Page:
Grant Abstract: Nutrigenomics of Intestinal Vitamin D Action

Grant Number: 1R01DK112365-01A1
PI Name: Christakos
Project Title: Nutrigenomics of Intestinal Vitamin D Action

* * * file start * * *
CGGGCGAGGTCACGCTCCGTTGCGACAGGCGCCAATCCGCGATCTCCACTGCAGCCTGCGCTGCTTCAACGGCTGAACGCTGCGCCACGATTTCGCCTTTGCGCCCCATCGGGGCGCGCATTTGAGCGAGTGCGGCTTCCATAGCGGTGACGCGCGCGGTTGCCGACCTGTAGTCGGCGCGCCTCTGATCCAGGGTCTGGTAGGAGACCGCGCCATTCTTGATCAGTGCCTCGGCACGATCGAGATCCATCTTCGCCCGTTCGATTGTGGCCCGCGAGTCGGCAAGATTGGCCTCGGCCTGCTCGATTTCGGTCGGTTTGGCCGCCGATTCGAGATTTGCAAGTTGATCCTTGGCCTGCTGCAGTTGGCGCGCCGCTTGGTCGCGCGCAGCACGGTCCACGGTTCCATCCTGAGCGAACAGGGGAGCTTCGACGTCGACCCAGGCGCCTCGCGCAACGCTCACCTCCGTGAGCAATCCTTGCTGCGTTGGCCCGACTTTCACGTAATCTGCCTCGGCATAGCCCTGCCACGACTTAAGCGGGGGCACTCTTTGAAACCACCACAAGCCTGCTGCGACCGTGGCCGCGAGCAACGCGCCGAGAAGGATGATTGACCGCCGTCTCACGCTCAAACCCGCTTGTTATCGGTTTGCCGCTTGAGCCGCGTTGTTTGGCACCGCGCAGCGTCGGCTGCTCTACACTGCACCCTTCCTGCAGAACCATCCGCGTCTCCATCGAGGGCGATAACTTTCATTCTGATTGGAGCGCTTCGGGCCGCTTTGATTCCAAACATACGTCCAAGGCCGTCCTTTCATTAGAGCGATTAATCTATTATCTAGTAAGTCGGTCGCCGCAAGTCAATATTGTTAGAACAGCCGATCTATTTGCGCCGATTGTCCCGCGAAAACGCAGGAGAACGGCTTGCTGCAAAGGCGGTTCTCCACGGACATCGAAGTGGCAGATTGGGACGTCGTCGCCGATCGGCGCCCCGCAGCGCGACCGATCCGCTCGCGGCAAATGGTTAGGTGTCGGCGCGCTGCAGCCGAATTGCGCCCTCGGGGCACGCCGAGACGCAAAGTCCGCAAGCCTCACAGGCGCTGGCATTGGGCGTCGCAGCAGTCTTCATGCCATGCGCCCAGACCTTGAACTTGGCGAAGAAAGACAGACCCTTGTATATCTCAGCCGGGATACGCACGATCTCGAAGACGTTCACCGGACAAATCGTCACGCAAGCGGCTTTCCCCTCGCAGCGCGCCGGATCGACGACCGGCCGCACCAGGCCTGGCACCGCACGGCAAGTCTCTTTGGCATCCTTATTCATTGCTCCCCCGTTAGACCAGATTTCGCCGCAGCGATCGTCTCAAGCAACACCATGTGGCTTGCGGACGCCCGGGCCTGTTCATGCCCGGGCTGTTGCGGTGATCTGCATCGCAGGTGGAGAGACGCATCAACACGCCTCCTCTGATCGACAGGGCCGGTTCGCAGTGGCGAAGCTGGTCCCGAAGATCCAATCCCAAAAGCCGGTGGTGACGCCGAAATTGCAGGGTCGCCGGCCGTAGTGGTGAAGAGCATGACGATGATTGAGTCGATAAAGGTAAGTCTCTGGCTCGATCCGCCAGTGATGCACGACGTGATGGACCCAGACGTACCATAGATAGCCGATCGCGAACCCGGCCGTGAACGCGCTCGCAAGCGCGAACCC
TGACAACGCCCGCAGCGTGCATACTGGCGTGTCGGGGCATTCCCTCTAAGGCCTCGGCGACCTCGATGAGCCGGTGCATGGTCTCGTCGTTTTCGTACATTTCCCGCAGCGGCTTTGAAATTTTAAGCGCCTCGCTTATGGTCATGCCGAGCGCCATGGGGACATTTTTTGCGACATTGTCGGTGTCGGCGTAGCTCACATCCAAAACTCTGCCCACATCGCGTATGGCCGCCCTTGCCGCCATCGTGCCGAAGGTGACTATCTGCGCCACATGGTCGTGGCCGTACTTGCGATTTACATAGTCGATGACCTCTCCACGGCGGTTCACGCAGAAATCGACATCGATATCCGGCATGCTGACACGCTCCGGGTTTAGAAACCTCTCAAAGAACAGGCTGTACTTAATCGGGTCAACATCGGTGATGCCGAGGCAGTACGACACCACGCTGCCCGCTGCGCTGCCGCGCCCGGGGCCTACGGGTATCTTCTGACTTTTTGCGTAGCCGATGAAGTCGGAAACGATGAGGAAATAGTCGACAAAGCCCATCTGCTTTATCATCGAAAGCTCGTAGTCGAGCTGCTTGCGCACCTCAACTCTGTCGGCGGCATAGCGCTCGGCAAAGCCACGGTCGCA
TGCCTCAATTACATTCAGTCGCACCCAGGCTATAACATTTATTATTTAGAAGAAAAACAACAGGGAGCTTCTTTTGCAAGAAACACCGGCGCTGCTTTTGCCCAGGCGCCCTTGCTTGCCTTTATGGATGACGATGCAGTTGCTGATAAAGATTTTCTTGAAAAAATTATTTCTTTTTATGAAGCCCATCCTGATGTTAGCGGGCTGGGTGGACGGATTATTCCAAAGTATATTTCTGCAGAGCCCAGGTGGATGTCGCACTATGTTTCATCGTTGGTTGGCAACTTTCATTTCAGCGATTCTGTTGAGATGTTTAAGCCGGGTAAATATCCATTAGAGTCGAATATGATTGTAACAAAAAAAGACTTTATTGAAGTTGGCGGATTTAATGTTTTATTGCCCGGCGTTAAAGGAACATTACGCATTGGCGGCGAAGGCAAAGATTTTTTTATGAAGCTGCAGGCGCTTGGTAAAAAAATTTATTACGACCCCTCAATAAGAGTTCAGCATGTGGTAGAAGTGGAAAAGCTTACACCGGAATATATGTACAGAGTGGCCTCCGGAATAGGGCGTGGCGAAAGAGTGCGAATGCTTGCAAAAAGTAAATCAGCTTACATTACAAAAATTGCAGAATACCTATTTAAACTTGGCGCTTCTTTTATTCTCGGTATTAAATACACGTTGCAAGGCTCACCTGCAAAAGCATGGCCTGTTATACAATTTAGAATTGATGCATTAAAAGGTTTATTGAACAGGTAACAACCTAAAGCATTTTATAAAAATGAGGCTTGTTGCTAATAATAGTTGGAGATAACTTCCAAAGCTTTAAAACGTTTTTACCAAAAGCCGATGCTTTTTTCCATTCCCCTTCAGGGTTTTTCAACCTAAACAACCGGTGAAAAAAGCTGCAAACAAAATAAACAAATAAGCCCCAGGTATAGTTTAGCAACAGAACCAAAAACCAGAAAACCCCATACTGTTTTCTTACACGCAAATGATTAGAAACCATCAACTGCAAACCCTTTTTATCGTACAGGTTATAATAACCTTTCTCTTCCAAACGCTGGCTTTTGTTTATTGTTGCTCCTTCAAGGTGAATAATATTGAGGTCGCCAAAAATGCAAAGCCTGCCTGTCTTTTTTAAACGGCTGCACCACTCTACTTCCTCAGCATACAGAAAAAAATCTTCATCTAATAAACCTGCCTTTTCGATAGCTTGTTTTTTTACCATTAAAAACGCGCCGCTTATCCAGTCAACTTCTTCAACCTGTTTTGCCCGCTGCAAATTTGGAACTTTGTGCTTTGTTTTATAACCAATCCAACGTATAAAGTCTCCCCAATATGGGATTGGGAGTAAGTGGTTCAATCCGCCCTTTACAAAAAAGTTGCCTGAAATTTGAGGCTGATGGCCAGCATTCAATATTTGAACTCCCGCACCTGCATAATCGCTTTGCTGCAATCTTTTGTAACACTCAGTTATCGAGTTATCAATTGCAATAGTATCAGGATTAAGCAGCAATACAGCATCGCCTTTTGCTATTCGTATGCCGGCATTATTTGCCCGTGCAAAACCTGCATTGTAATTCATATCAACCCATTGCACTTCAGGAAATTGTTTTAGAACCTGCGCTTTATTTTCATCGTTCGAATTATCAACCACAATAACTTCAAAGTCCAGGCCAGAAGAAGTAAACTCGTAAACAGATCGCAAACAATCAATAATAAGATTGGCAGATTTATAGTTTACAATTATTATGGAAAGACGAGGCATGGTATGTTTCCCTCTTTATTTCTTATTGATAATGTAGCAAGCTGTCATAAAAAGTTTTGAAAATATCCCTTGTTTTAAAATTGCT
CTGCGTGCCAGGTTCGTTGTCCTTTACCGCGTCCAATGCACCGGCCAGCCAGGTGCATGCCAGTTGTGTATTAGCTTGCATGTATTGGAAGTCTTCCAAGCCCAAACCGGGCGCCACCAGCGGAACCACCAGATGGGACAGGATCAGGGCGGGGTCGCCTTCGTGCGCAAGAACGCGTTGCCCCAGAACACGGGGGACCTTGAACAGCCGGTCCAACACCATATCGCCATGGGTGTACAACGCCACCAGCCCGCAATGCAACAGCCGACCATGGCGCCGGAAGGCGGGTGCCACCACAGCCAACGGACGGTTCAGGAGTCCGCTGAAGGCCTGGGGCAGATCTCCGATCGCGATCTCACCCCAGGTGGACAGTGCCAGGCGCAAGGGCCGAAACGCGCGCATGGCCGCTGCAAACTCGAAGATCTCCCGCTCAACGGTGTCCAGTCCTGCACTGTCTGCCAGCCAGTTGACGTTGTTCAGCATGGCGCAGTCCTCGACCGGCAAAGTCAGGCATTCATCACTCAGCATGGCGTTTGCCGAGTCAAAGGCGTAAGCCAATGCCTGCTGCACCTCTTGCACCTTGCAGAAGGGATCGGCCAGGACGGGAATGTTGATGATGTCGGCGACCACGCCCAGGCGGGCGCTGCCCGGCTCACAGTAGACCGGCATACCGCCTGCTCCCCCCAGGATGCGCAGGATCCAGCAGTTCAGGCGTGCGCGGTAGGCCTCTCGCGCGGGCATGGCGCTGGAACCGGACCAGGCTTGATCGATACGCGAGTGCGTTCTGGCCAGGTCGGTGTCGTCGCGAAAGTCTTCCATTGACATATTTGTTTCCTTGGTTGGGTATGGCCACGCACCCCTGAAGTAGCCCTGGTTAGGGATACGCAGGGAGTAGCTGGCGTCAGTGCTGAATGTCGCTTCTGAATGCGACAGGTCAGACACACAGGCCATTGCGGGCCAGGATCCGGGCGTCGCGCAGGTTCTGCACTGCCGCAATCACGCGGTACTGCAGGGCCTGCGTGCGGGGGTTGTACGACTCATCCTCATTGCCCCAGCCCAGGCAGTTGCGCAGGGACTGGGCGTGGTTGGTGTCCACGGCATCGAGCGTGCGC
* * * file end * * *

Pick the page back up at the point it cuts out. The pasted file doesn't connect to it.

Abstract: Project Summary The most important function of vitamin D is the regulation of intestinal calcium absorption – a classical role of vitamin D critical for bone health. Despite the importance of vitamin D in the intestine, the mechanisms of vitamin D action in intestine are not clear. Although most Ca absorption research has focused on the proximal small intestine, our novel preliminary data using distal intestine specific knockout (KO) or transgenic mice reveal an essential role for VDR in the distal intestine. The proposed research employs a genomic approach coupled to physiology studies in novel mouse models to test the hypothesis that the proximal and distal segments of the intestine have unique regulatory pathways controlling VDR expression and vitamin D action, and that calcium absorption and expression of VDR target genes in the distal intestine contribute significantly to bone and mineral metabolism. To address this hypothesis we have developed two specific aims. Aim 1: Define the functional genomics of VDR expression and signaling that mediate calcium absorption in the proximal and distal intestine and its impact on whole body calcium and bone metabolism. Using a genome-wide approach we will identify spatial (proximal vs distal intestine; villus vs crypt) and temporal (pre vs post weaning; young vs adult) effects on chromatin architecture of the Vdr gene locus to identify critical upstream regulators of Vdr expression in proximal and distal intestine. Next, VDR target genes in the proximal and distal intestine and in progenitor vs differentiated cells will be identified on a genome-wide scale. The human relevance of VDR targets as well as VDR regulatory mechanisms will be determined in studies using human-derived organoid cultures. Finally, we will test the hypothesis that Ca absorption in the distal intestine contributes significantly to bone and mineral metabolism using unique animal models including VDR KO mice with transgenic expression of VDR only in the distal intestine. We will also determine for the first time the effect of VDR deletion throughout the intestine or specifically in the distal intestine in adult mice on calcium and bone metabolism. Aim 2: Determine the translational potential of targeting the distal intestine to improve calcium balance and protect bone. We will test whether targeting the absorptive capacity of the distal intestine can be an effective way to maximize Ca absorption and minimize adult bone loss. This will be done using transgene-enhanced expression of VDR in the distal intestine and use of a natural, distal intestine-targeted vitamin D form (25 ß glucuronide 1,25(OH)2D3) to improve calcium balance and protect against bone loss. This proposed research is responsive to PA-16-332 “Nutrigenetics and Nutrigenomics Approaches for Nutrition Research.” It combines expertise in vitamin D biology, nutrition, and genomics to determine how the molecular actions of vitamin D can be utilized to improve Ca status in groups at risk for accelerated bone loss and osteoporosis. PUBLIC HEALTH RELEVANCE: : Improving intestinal calcium absorption has the potential to improve bone health in at risk groups including gastric bypass patients, people with small intestinal resections, post-menopausal women and older adults. Using state of the art genomic technology and mouse models we will examine how vitamin D works to stimulate intestinal calcium absorption. Our findings will reveal new therapeutic approaches to prevent bone loss caused by disrupted calcium absorption efficiency.

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